A few weeks ago I wrote about a road trip from Hilo to Kona in 1943 by Ken Fujii and his family.
Fujii, who was 5 at the time, mentioned they stopped for “ice shave” on a hot afternoon. One of our copy editors changed it to “shave ice.”
It was my error for not telling them that on the Big Island they call it “ice shave.” This set off an interesting discussion with subscribers to my Wednesday Rearview Mirror Insider newsletter about variations in pidgin and terminology from island to island.
This week I thought I’d include my Friday column readers in the discussion as well.
Fujii told me that he purposely used the term “ice shave” since that was used on the Big Island in his younger years.
“The rest of the Hawaiian Islands called it ‘shave ice,’ but folks in Hilo and the rest of the Big Island called it ‘ice shave.’ I included ‘ice shave’ as ‘bait’ to see who would catch the terminology.
“It would have been interesting to see what kinds of reactions from the rest of the Hawaiian Islands you would have gotten if you had used ‘ice shave’ in the article,” Fujii said. “Only Big Islanders would understand the obscure term.”
I turned to the newspaper archives and found “ice shaves” offered for sale as early as 1897. They were referring to a kitchen tool. The tool was dragged across a flat block of ice.
The shavings would fill the device. The user would then turn it upside down and empty it onto a plate or glass.
The term “shave ice” showed up in the papers in 1924 and said it was a sign on a wagon being pulled down the street by a vendor. It looks like there was an explosion of businesses selling shave ice starting after World War II, around 1945.
Alvin Yee told me there used to be a hand tool labeled “Ice Shaver” at the old GEM stores. “I believe Big Islanders also say ‘haul cane road’ while Oahuans say ‘cane haul road.’”
Kat Koshi expanded on the discussion. “I may be wrong,” she wrote, “but don’t Maui residents also say ‘ice shave’?
“Big Islanders also say tomato beef instead of beef tomato. Guess they just like being a little different.”
“My mother back in Hilo called it tomato beef because she learned to cook it at a Chinese cooking class,” Fujii continued, “and the Chinese instructor who taught the class referred to it as tomato beef.
“That cooking class was very popular among Hilo residents, and was taught repeatedly over many years. I suspect that they all learned that terminology as a result of attending that particular class in the 1950s or thereabouts.
“Learning how to cook Chinese food at home was all the rage at the time,” Fujii said, “so many homemakers enrolled in the night classes. While growing up in Hilo, I learned to call it tomato beef.
“Whenever my mom shared that recipe with friends and relatives, she always referred to it as tomato beef, and her recipe card also said tomato beef.
“I believe that the cooking instructor himself was a recent arrival from Hong Kong or Canton. I found several references to tomato beef on the internet when searching for Western- influenced Chinese foods in Hong Kong and Canton.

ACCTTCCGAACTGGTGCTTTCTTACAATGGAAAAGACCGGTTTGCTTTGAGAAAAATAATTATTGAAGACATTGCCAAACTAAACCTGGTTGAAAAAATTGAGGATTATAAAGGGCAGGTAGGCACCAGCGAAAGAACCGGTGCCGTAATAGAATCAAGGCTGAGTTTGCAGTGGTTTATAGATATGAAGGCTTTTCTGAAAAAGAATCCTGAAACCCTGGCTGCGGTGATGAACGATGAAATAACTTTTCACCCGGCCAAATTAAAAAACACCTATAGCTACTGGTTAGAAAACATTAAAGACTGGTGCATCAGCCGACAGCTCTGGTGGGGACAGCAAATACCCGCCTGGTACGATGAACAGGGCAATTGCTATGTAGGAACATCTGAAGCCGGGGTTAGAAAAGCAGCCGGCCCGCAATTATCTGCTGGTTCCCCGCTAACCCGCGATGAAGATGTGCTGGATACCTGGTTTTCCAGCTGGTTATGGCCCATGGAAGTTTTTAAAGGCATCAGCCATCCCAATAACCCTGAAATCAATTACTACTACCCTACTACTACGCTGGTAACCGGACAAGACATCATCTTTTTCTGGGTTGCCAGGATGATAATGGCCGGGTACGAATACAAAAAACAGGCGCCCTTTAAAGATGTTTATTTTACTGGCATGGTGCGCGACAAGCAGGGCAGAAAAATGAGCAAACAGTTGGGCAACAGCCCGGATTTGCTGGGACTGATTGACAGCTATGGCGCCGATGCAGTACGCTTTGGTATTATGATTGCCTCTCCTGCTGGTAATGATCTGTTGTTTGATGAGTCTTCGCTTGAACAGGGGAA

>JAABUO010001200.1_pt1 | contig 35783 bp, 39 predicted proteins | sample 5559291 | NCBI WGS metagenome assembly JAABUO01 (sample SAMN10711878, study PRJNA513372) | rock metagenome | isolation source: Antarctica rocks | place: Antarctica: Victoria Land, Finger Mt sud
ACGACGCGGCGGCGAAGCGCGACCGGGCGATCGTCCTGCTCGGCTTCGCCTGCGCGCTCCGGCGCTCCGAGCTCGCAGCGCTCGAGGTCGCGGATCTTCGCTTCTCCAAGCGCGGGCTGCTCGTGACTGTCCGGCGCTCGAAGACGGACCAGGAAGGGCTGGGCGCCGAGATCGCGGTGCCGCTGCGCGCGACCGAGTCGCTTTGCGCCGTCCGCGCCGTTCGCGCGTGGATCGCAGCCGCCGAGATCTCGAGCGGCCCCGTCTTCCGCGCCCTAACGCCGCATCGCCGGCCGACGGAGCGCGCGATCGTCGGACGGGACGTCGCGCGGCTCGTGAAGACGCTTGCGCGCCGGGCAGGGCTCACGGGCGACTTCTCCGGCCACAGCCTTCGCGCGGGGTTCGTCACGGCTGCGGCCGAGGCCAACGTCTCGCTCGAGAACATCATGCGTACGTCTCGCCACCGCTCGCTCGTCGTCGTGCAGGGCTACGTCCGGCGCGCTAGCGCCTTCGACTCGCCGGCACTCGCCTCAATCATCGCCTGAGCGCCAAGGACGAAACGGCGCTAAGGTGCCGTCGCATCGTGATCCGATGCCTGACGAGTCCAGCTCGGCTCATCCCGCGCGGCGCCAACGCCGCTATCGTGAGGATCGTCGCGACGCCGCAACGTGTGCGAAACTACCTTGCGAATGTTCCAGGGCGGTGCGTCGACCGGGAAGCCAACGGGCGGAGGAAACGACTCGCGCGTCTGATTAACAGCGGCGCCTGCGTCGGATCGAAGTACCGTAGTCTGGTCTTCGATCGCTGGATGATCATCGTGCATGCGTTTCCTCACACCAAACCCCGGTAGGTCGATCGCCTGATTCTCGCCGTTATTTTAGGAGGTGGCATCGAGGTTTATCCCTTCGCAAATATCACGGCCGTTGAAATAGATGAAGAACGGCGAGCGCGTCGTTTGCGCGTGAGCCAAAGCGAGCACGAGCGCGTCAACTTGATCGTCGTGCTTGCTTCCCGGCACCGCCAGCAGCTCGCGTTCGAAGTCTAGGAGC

“Cantonese tomato beef is one of those dishes that make me nostalgic for Hong Kong,” Fujii said. “They can be found on the menus of Western-style cafes all over the city.
“While it’s also a fast dish that families whip up at home, I can’t help associating it with a cozy, slightly worn, Formica-laden interiors of Hong Kong diners.”
Fujii browsed through all of his old local recipe books. “I did not find any recipe calling it tomato beef. All of the recipe books which had a published recipe called it beef tomato.
“I learned how to cook the dish from a 1971 Maui cookbook that calls it beef tomato. The dish is ostensibly Chinese (even though it is probably Westernized, like other Cantonese dishes, such as beef broccoli). I checked the menus of as many local Chinese restaurants as I could, and they all call it beef tomato or beef with tomato.
“I couldn’t find tomato beef in any recipe books or menus (even menus from restaurants which featured Cantonese food).
“So I am concluding that the term tomato beef was introduced to Hilo by individual instructors or cooks from Hong Kong or Canton, and has been an oral tradition in Hilo. It likely originated when early homemakers in Hilo first learned to cook the dish and the recipe was called tomato beef.
“I assume the terminology has been passed down orally from mother to daughter or son within families, supported by old recipe cards.
“However, all commercial venues like restaurants, and recipe books, today refer to the dish by its more common name, beef tomato, but, in fact, both titles, tomato beef and beef tomato, are valid names for the dish.”
Keala Wong said, “Being pake Hawaiian, we always call it tomato beef. In California it is commonly known as tomato beef, and I never heard it as beef tomato there.
“I have heard that tomatoes, being a New World fruit, were introduced to China by Europeans after the 15th century,” Wong continued.
“I can’t speak for other parts of China, but in Cantonese cuisine in China and Chinese American enclaves, the vegetable is named first in the dish, followed by the protein, so tomato beef would be a literal translation, or Chinese broccoli beef or even tofu pork belly.”
Because our population is isolated to some extent on islands, it makes sense to me that variations will develop in terminology or pronunciation. Have any readers noticed such things?
A different December column generated another lively discussion, in this case, about where Duke Kahanamoku was born.
He said he was born downtown in Bernice Pauahi’s former home. But others, including his family historian, believe he was born in Kalia (now the site of the Hilton Hawaiian Village). I’ll explore that next week and see whether we can get to the bottom of it.